The wide opening that allows seaplanes to enter and exit the building is the main form of ventilation for the building. When the seaplanes get fired up in the hangar for repairs, a CO2 sensor will detect the increase in toxic fumes turning on the fans within the solar stack chimneys on the roof. This will aid in the additional ventilation required within the hangar when seaplanes are running.
The majority of environmental systems and controls in this project focus on the restaurant and waiting hall/terminal building that is situated on a floating, concrete raft foundation on the Moray Channel. Airport terminals are designed as indoor spaces but the majority of people using the facility are transient. This makes environmental controls of the space challenging; keeping the indoor climate comfortable for temporary occupants (passengers) and comfortable for long-term terminal staff. A number of factors such a clothing insulation, activity levels of the various occupants, sedentary time, and overall comfort expectations must be taken into consideration along with environmental controls. Having the building situated on the Moray Channel allows for the body of water to be used for climate controls.
Winter Heating/ Summer Cooling:
To reiterate, the restaurant and waiting hall building is situated on a floating, concrete raft foundation on the Moray Channel. The building is orientated with glazing along its long edge, the south façade. The roof is angled at 15° to permit passive solar gains to the building that are desirable at nearly all times on site (See Figure 1 and 2). There are virtually no days where solar gain is not beneficial to the building. However, the basic dimensions of the building was input into the Instantaneous Energy Calculator (see Appendix A) and contradicting results were given. On the most extreme case in the summer, the summer solstice (June 21), the restaurant and waiting hall has a net energy flow of approximately +17,000W and +25,000W. This means the building needs to be cooled. In the winter (using January 21 because the winter solstice generally has not as cold temperatures as later months), Instantaneous Energy Calculator estimated that the net energy flow for the restaurant is -4,012W and the net energy flow for the waiting hall is -49,813W. The calculator does not take into consideration the various ways the spaces are conditioned. To aid in conditioning the interior spaces, a concrete radiant thermal wall is used. The wall runs through the centre of the building, and divides private and public functions, while providing heat and cooling to each side of the space. This system is coupled with a closed loop heat pump system that is fully integrated into concrete raft foundation. A loop of coils heat exchanges with a water based heat exchange field. The temperature of the Moray Channel at this location is quite stable and will help to stabilize interior temperatures with the aid of a heat pump. Average monthly temperatures range from 7°C in January to 20° C in June. The heat pump system will aid the boiler in heating the building in winter months through using compression and expansion to upgrade the energy from the heat sink, further reducing environmental impacts. To cool the interior spaces, the heat pump system is run in reverse.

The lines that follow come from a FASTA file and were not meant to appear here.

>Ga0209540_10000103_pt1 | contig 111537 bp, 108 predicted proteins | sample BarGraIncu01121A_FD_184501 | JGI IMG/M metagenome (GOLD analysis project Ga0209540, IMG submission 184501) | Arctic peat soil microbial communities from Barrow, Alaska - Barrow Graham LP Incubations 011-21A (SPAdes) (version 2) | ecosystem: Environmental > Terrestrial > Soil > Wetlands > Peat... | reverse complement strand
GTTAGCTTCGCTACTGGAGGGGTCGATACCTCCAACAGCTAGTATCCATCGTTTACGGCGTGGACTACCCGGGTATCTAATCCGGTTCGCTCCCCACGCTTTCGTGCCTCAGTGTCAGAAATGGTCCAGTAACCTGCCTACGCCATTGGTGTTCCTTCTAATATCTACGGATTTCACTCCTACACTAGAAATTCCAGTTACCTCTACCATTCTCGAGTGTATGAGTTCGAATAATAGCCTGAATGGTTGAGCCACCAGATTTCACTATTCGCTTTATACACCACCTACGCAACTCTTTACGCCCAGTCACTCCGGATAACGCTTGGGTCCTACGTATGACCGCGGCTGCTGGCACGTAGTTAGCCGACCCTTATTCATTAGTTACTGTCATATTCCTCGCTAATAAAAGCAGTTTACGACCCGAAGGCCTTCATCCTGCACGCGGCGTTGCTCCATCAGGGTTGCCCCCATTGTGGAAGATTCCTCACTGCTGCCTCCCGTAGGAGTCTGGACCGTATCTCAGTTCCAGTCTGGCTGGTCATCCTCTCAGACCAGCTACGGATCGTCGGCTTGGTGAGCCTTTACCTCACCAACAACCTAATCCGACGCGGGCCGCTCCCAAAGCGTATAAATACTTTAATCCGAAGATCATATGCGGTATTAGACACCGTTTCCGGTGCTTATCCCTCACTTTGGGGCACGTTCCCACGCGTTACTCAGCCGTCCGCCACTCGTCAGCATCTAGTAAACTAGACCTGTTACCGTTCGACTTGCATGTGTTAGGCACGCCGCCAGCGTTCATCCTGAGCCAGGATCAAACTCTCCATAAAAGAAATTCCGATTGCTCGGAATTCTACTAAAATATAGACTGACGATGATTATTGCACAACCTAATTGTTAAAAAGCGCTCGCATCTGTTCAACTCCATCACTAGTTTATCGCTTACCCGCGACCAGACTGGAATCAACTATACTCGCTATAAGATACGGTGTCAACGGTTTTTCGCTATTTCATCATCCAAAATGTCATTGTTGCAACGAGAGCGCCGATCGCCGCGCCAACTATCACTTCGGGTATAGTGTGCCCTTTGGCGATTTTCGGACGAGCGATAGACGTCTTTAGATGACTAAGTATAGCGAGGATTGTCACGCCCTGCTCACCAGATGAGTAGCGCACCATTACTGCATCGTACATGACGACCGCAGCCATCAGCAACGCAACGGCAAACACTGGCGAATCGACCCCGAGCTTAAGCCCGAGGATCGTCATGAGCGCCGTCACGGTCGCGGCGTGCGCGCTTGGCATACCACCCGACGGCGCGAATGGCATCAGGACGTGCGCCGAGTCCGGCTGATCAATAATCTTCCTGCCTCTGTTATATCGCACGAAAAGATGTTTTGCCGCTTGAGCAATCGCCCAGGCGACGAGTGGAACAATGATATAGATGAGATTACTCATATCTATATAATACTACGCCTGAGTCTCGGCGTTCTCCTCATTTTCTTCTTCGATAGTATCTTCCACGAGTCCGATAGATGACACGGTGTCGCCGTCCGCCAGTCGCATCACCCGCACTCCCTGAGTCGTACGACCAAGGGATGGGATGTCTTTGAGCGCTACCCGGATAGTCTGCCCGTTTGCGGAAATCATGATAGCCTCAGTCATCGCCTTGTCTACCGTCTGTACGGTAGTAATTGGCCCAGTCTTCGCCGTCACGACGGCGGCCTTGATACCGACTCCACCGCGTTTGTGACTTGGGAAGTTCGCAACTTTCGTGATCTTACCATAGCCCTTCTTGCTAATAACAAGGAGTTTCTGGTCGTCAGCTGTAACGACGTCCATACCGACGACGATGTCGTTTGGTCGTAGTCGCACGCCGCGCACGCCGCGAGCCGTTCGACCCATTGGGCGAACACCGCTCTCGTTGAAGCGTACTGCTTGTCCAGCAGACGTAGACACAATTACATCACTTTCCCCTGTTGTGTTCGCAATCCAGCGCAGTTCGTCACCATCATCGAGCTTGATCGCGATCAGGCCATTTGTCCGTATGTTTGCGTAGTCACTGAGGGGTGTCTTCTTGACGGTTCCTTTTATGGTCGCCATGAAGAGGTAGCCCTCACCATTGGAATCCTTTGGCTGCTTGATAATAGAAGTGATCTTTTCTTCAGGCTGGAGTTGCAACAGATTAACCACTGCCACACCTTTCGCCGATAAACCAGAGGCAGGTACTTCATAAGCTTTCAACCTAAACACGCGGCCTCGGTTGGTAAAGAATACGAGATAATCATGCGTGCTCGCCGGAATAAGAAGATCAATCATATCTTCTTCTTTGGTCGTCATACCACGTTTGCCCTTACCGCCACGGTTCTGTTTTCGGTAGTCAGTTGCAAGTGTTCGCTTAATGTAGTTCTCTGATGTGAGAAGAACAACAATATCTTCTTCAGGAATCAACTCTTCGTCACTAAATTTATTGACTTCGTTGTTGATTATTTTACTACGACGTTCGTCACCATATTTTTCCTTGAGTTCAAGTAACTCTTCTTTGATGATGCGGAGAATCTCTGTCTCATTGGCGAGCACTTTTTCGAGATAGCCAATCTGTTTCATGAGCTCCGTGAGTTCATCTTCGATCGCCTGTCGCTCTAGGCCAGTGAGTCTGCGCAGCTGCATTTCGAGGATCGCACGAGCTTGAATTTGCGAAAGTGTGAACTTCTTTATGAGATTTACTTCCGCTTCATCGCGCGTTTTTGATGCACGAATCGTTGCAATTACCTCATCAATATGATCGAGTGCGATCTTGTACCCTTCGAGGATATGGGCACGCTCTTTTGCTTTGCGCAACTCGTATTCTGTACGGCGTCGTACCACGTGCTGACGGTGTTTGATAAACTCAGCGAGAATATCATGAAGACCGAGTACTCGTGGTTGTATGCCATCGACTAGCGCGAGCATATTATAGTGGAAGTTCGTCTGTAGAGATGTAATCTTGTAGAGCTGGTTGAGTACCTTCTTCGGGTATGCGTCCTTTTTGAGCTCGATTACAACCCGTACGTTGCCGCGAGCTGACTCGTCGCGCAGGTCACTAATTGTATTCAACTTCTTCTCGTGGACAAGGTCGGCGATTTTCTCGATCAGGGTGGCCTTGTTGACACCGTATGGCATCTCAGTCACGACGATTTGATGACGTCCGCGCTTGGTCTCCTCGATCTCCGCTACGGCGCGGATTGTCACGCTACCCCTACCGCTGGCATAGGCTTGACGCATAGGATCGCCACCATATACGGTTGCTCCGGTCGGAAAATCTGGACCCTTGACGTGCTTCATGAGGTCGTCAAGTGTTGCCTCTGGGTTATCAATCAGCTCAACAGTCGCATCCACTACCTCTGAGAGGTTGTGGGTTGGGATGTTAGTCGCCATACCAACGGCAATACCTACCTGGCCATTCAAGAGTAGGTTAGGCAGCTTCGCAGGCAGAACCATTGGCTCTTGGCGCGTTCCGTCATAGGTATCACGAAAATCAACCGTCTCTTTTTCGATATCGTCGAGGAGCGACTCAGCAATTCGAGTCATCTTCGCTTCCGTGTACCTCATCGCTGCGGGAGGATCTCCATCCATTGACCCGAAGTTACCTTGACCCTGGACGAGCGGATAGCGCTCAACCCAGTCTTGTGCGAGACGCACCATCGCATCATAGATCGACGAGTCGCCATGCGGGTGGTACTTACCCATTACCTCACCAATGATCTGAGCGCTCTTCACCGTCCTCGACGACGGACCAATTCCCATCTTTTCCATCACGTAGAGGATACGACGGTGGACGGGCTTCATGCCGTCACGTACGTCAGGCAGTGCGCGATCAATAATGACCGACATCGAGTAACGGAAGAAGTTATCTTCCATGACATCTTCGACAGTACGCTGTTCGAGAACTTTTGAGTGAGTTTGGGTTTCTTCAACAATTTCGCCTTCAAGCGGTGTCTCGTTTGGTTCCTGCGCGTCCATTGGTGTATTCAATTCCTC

The wall that runs through the building like a spin collects all the rainwater off the roof, which mitigates the impact on Vancouver’s water treatment system. Water falling onto the roof of this structure, by code must not be directly discharged into the Fraser river. The water is collected and stored inside the insulated thermal wall awaiting filtration. When potable water is demanded to refill toilets, and provide water for washroom taps, an inline UV filtration system purifies the water before delivery. The restaurant can collect approximately 50 000L of water per month and the waiting hall can collect approximately 107 000L per month (see Appendix B for calculations). The roof is a steel roofing system, which is a major contributor to the buildings environmental embodied energy impact (see Appendix C for details). Although the focus of the project is to be ecological and environmentally sensitive, to be able to provide the building with clean and useable water, a steel roofing system is ideal. Also steel roofs are fully recyclable, durable, and reduces the amount of pipes that must run in the water to land in order to get filtered water.
These spaces are directly adjacent to the docking area for a total of 11 De Havilland Otters. These machines create excessive amounts of noise, and air pollution. Therefore, natural ventilation of the adjacent space is not favourable, nor is it permissible. ASHRAE has noted minimum ventilation rates for the restaurant and waiting hall (see Figure 3). A high efficiency HRV system is employed to deliver fresh air to the interior. This system recovers heat from the main air returns in each space and recovers up to 85% of the energy from exhaust air. The air intake is positioned on the opposite side of the plane docking area to minimize pollutants.